When my uncle first suggested I go see the J. Paul Getty Museum, I wasn't even sure what it was. I hastily consulted the all-knowing Google and in my excitement to visit Disneyland and Universal Studios, I dismissed it as something to see if I was bored.
As we approached the Santa Monica Mountains hilltop that the Getty Villa was located on, it appeared somewhat like a modern castle of some sort. After parking the car we boarded the rather cute tram that carried visitors up and down the hillside (later I found that the architect intentionally wanted to use the tram ride as a means of allowing the visitor to appreciate the natural setting of the museum). After reading a brochure I picked up, I felt excited when I found out that the architect was Richard Meier, someone I've heard of in my lectures at uni.
[ADVERT]As we disembarked the tram, limestone tiles stretched out on the floor on which building forms of interesting geometric patterns were clad in shades of white squares. It was so large, I wasn't even sure where to begin and looking at the different levels that the museum spread out made it seem all the more exciting. I decided the smartest thing to do was to walk up to the main building and steal some more brochures.
We decided to take a quick walk around the gardens before taking part in an architectural tour. There are several tours available throughout the day including Gardens Tours, Collection Highlights tours and exhibition tours, and for the keen art lovers there are Curator's and Conservator's Gallery Talks, Point of View: Artist's talks and Spotlight After Dark tours.
The garden was just as impressive as the rest of the building. True to the rest of the complex, the garden proved to be an explorer's paradise with surprising plants and flowers and garden fixtures at every corner. Designed by artist Robert Irwin, it was created to the theme 'Always changing, never twice the same.'
After taking a nice long walk around the gardens we just about made it in time for the 45 minute architecture tour. The very nice guide took us around the premises explaining everything from Richard Meier's 'Piano Curves' to his hidden 'Key stones'. What really struck me about this building was that despite it not being the sort building that that jumps out like Gehry's Walt Disney Concert Hall, it is a building that offers a variety of experiences at each turn, be it the way the shadows fall, or the difference in the texture of a wall, or a beautiful view framed by an opening. One of my favourite areas was near the main fountain. If you are hungry I recommend grabbing something from the small café next to it and sitting on the ledge of the fountain while enjoying your snack.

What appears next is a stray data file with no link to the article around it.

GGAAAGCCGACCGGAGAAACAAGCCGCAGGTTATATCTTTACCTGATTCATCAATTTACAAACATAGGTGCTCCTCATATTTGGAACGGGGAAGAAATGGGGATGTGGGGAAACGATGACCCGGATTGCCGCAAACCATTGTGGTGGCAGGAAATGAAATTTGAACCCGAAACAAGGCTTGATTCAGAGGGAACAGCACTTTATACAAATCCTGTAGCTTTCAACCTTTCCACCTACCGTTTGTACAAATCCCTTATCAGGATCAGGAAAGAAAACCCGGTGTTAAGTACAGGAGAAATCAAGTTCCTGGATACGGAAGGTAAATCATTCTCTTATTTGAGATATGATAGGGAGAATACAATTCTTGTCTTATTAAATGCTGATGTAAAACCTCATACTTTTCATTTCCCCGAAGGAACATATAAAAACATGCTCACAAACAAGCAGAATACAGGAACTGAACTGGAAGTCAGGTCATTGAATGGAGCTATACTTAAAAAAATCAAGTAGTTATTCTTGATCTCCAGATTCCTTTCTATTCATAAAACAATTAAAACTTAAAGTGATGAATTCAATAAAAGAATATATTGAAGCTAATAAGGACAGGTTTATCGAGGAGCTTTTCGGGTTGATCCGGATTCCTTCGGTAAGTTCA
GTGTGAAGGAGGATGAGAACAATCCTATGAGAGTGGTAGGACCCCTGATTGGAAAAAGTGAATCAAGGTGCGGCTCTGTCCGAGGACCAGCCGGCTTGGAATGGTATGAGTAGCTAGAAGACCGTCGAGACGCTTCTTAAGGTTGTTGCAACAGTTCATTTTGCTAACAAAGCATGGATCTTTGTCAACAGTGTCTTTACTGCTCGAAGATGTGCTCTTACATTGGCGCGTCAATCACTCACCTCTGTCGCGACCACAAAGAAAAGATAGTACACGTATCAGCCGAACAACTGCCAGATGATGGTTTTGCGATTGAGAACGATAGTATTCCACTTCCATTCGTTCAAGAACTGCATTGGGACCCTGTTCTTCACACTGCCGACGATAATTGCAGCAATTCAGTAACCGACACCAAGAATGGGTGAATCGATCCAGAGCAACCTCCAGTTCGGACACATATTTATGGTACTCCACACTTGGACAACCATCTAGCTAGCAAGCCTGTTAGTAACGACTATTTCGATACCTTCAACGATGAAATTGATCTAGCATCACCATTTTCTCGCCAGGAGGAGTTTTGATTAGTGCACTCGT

The current exhibition at the museum is Florence at the Dawn of the Renaissance. It had everything from paintings to sculpture to excerpts from ancient books. My favourite bit was the area where they played ancient songs from Florence; it very much helped capture the essence of the exhibition. Of course the museum is extensive and there are very many collections to see including paintings, sculptures and manuscripts. Ornaments from the ancient times as well as rooms decorated to recreate eras gone by all stir melancholy feelings of history and what would it be like to live then.
I can say that after a day of walking about in this rather amazing museum I recommend it to everyone. It doesn't really matter if your interest is in architecture, art or landscapes because there is something that will capture everyone. Also, as advised by one of the nice curators, if you have time, don't forget to visit the Getty Villa in Malibu as well. You can get the tickets from the visitor's centre or book them online.
Oh, and in the spirit of saving the best for last, both museums are completely free. I shall leave you with this video to get into the mood for a day of exploration at the Getty Centre!